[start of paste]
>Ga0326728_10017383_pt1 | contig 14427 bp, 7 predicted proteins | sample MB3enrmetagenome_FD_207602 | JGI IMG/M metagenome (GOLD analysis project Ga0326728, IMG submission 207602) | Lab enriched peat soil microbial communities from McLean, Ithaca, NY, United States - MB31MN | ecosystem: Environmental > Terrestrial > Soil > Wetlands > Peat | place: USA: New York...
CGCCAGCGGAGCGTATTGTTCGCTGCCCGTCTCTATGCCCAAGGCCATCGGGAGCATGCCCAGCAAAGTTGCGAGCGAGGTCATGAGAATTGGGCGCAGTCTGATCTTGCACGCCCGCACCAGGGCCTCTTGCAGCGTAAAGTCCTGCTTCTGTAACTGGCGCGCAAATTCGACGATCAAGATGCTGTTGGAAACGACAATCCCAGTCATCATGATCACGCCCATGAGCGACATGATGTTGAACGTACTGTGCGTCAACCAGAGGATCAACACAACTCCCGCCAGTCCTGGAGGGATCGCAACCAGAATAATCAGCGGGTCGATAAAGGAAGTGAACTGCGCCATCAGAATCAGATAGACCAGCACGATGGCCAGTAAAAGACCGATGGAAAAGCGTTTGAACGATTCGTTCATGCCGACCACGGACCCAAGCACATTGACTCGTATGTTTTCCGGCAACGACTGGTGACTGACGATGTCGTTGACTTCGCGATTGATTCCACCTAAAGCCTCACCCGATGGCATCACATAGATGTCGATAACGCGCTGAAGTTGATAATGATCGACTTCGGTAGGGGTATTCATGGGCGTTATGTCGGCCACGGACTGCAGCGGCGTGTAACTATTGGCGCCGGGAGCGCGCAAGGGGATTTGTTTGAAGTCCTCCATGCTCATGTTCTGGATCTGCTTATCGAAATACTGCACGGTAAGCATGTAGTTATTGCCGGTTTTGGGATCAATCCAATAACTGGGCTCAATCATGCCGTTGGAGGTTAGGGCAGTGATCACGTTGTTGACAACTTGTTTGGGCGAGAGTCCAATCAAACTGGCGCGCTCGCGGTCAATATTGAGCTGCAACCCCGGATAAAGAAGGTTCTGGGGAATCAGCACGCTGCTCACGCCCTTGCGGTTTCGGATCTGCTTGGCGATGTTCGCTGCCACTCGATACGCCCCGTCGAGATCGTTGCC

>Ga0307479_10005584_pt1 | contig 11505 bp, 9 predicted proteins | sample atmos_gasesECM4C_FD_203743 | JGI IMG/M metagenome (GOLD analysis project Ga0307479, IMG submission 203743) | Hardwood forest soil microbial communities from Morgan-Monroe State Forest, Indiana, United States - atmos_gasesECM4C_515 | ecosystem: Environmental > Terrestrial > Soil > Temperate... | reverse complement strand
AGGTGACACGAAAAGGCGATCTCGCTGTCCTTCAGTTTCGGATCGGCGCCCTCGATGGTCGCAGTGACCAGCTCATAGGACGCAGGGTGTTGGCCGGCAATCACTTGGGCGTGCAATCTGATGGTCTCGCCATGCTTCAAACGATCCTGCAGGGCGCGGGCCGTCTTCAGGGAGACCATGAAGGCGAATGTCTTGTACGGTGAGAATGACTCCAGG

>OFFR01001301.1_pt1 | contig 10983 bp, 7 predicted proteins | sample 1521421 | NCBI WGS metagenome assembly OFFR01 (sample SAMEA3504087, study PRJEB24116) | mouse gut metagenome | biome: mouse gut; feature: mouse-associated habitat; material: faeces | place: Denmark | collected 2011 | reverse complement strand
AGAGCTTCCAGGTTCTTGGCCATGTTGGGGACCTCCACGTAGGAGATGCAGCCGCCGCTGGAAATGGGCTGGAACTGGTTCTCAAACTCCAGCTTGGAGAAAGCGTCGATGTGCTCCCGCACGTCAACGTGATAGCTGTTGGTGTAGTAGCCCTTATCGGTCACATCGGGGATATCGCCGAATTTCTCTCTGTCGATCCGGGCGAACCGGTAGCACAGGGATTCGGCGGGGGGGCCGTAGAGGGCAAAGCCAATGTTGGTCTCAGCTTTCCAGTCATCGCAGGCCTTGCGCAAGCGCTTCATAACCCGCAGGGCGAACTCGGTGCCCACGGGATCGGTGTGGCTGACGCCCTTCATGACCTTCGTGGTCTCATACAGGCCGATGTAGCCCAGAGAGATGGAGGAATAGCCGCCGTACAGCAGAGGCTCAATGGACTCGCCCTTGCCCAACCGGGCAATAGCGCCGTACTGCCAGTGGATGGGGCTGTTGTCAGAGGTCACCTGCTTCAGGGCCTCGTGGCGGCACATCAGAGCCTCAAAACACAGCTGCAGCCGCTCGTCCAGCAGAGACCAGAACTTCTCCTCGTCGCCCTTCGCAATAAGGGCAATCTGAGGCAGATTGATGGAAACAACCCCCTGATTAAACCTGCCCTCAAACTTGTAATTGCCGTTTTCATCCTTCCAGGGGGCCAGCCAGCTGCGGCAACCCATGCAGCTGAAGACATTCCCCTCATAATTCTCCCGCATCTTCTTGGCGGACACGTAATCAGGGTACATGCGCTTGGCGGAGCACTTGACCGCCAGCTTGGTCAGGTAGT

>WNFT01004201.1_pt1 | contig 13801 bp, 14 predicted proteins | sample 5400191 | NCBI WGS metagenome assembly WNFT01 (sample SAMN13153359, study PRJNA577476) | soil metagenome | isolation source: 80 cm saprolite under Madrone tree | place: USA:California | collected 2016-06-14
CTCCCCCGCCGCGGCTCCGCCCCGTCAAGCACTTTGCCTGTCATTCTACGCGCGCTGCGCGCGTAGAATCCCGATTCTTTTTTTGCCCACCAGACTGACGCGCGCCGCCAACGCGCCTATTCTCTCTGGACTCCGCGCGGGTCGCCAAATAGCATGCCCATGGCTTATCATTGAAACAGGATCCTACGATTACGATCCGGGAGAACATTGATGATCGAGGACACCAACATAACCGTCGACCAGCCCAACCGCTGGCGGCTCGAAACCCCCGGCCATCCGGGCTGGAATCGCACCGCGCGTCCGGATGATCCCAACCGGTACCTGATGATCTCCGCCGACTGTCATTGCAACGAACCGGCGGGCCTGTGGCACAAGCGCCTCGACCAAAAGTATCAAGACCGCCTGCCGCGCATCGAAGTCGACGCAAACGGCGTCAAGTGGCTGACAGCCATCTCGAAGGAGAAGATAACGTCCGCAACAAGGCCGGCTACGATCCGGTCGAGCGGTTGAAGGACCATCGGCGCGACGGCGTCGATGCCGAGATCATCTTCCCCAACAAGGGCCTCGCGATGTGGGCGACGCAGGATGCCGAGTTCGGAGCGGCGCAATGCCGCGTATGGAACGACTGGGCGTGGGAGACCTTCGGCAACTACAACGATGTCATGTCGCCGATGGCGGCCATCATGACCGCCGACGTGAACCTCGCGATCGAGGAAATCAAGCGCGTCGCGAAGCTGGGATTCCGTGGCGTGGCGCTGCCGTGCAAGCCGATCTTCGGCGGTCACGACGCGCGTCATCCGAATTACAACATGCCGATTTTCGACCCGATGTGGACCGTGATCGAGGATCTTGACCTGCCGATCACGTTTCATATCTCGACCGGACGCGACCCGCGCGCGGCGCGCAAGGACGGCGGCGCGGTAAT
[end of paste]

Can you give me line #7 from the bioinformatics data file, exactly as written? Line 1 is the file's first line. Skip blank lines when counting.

>WNFT01004201.1_pt1 | contig 13801 bp, 14 predicted proteins | sample 5400191 | NCBI WGS metagenome assembly WNFT01 (sample SAMN13153359, study PRJNA577476) | soil metagenome | isolation source: 80 cm saprolite under Madrone tree | place: USA:California | collected 2016-06-14